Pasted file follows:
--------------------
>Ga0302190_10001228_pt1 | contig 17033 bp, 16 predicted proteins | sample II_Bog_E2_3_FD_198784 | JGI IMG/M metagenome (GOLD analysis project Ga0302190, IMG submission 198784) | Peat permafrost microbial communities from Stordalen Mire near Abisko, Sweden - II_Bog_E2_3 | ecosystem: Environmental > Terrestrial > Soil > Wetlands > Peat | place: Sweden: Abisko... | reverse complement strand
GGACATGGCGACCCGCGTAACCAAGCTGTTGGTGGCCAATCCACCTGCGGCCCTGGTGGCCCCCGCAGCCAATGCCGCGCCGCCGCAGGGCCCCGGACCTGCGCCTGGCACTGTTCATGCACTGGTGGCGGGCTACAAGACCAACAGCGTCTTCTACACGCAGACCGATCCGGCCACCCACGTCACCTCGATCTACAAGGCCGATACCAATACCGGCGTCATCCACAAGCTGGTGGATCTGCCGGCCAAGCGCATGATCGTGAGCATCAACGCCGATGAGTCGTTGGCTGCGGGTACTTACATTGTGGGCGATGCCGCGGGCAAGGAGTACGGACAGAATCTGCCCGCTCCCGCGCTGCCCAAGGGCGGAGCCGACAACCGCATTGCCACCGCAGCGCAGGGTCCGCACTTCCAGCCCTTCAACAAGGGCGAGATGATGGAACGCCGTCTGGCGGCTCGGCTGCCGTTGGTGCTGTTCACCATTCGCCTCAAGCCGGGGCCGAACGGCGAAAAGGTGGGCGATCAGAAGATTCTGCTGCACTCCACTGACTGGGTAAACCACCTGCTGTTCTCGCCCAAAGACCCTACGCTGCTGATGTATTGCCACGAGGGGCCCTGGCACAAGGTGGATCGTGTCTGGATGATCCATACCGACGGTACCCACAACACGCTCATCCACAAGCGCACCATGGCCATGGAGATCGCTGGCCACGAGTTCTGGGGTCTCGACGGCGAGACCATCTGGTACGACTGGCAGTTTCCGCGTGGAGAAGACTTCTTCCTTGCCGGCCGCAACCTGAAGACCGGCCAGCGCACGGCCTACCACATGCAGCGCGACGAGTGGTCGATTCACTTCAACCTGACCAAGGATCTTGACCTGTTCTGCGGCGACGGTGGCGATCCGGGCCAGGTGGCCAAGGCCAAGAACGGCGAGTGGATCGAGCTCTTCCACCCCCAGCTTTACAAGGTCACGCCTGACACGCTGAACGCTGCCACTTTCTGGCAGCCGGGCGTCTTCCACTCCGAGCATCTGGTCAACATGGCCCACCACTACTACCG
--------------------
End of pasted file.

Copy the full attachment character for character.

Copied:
>Ga0302190_10001228_pt1 | contig 17033 bp, 16 predicted proteins | sample II_Bog_E2_3_FD_198784 | JGI IMG/M metagenome (GOLD analysis project Ga0302190, IMG submission 198784) | Peat permafrost microbial communities from Stordalen Mire near Abisko, Sweden - II_Bog_E2_3 | ecosystem: Environmental > Terrestrial > Soil > Wetlands > Peat | place: Sweden: Abisko... | reverse complement strand
GGACATGGCGACCCGCGTAACCAAGCTGTTGGTGGCCAATCCACCTGCGGCCCTGGTGGCCCCCGCAGCCAATGCCGCGCCGCCGCAGGGCCCCGGACCTGCGCCTGGCACTGTTCATGCACTGGTGGCGGGCTACAAGACCAACAGCGTCTTCTACACGCAGACCGATCCGGCCACCCACGTCACCTCGATCTACAAGGCCGATACCAATACCGGCGTCATCCACAAGCTGGTGGATCTGCCGGCCAAGCGCATGATCGTGAGCATCAACGCCGATGAGTCGTTGGCTGCGGGTACTTACATTGTGGGCGATGCCGCGGGCAAGGAGTACGGACAGAATCTGCCCGCTCCCGCGCTGCCCAAGGGCGGAGCCGACAACCGCATTGCCACCGCAGCGCAGGGTCCGCACTTCCAGCCCTTCAACAAGGGCGAGATGATGGAACGCCGTCTGGCGGCTCGGCTGCCGTTGGTGCTGTTCACCATTCGCCTCAAGCCGGGGCCGAACGGCGAAAAGGTGGGCGATCAGAAGATTCTGCTGCACTCCACTGACTGGGTAAACCACCTGCTGTTCTCGCCCAAAGACCCTACGCTGCTGATGTATTGCCACGAGGGGCCCTGGCACAAGGTGGATCGTGTCTGGATGATCCATACCGACGGTACCCACAACACGCTCATCCACAAGCGCACCATGGCCATGGAGATCGCTGGCCACGAGTTCTGGGGTCTCGACGGCGAGACCATCTGGTACGACTGGCAGTTTCCGCGTGGAGAAGACTTCTTCCTTGCCGGCCGCAACCTGAAGACCGGCCAGCGCACGGCCTACCACATGCAGCGCGACGAGTGGTCGATTCACTTCAACCTGACCAAGGATCTTGACCTGTTCTGCGGCGACGGTGGCGATCCGGGCCAGGTGGCCAAGGCCAAGAACGGCGAGTGGATCGAGCTCTTCCACCCCCAGCTTTACAAGGTCACGCCTGACACGCTGAACGCTGCCACTTTCTGGCAGCCGGGCGTCTTCCACTCCGAGCATCTGGTCAACATGGCCCACCACTACTACCG